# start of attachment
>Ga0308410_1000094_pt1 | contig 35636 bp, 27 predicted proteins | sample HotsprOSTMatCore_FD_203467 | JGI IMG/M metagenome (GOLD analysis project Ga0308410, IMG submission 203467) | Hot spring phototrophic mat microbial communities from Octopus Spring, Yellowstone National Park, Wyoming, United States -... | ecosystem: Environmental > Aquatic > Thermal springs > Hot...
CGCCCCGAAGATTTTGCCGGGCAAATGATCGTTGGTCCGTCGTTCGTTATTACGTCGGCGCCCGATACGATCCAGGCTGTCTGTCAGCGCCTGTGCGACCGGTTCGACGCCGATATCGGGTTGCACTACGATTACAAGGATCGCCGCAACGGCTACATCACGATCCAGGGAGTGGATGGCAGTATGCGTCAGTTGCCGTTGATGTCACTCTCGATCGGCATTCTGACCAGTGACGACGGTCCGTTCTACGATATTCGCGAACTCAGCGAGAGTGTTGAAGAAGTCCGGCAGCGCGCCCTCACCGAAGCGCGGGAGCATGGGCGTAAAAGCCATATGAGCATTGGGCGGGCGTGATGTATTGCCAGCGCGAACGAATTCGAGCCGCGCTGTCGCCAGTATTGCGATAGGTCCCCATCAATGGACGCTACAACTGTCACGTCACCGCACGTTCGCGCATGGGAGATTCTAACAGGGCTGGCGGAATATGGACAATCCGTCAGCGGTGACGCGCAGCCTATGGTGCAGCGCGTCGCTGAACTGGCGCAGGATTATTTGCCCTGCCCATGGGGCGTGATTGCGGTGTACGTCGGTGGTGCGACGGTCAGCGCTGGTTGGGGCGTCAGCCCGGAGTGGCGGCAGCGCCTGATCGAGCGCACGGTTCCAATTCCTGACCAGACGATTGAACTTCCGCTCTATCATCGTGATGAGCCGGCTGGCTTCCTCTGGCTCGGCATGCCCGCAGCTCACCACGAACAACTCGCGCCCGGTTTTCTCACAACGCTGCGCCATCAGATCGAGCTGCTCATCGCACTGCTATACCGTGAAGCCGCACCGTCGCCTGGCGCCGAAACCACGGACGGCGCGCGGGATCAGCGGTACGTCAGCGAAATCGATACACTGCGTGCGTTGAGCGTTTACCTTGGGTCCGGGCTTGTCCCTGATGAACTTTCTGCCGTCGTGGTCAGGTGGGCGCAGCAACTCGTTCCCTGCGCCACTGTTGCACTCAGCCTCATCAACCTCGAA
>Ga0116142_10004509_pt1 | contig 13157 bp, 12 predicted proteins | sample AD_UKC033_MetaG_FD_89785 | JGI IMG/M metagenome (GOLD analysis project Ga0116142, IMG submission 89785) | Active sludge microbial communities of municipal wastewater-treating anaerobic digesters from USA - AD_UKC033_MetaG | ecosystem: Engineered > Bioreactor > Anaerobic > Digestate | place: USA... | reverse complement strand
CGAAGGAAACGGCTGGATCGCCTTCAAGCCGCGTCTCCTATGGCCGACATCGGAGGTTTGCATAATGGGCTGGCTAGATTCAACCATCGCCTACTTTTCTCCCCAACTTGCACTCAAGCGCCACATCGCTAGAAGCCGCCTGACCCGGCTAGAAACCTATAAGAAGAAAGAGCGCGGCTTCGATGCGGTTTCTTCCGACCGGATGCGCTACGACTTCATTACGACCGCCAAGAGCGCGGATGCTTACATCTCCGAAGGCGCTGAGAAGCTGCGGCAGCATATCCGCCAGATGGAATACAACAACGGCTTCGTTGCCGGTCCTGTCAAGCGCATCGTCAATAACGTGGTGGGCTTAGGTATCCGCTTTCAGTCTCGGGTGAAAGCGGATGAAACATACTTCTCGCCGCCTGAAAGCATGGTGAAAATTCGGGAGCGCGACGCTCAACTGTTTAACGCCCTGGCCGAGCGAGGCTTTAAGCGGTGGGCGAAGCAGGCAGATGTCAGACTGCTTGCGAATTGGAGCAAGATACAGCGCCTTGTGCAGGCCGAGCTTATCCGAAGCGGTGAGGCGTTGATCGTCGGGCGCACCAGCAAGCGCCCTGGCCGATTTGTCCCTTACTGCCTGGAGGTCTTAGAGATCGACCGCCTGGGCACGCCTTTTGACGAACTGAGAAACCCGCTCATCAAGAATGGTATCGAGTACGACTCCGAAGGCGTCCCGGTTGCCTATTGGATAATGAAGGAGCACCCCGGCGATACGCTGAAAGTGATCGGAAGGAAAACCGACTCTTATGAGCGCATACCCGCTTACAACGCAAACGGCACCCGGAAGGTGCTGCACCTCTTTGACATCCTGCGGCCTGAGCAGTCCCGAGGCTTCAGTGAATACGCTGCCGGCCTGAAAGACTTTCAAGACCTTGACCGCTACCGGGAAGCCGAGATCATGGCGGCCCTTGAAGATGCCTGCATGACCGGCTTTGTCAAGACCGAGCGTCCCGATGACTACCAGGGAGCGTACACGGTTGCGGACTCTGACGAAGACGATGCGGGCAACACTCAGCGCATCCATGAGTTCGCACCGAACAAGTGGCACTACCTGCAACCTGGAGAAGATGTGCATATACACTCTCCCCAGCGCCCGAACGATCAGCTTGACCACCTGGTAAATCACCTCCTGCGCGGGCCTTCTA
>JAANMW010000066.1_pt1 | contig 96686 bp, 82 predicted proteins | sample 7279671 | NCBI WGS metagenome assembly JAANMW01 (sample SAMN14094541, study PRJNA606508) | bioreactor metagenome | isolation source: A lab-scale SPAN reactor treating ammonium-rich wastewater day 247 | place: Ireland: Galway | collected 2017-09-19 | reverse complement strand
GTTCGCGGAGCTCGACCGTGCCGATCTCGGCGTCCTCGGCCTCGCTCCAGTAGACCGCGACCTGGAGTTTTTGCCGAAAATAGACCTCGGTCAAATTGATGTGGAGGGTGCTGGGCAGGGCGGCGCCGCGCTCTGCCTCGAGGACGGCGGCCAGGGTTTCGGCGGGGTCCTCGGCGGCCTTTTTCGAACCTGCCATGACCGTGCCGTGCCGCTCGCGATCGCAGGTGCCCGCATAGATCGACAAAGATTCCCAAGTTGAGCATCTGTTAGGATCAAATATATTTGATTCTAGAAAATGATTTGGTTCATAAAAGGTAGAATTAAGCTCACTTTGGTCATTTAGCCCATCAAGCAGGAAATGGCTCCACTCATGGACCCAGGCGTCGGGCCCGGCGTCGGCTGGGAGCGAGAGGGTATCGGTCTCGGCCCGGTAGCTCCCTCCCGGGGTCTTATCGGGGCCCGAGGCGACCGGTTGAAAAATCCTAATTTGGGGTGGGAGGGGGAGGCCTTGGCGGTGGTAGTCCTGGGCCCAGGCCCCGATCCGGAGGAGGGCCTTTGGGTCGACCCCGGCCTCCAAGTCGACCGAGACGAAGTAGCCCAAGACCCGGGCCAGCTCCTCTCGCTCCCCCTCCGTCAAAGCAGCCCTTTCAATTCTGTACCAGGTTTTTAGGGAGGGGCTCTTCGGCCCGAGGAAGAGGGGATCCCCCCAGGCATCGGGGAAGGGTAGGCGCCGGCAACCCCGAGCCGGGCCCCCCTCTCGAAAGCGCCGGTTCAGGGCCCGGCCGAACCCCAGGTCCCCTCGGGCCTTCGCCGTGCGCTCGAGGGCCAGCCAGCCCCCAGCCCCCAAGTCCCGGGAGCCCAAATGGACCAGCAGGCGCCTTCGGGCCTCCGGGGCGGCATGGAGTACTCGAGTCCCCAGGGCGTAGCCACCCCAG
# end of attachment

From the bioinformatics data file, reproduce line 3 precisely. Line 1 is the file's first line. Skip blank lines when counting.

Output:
>Ga0116142_10004509_pt1 | contig 13157 bp, 12 predicted proteins | sample AD_UKC033_MetaG_FD_89785 | JGI IMG/M metagenome (GOLD analysis project Ga0116142, IMG submission 89785) | Active sludge microbial communities of municipal wastewater-treating anaerobic digesters from USA - AD_UKC033_MetaG | ecosystem: Engineered > Bioreactor > Anaerobic > Digestate | place: USA... | reverse complement strand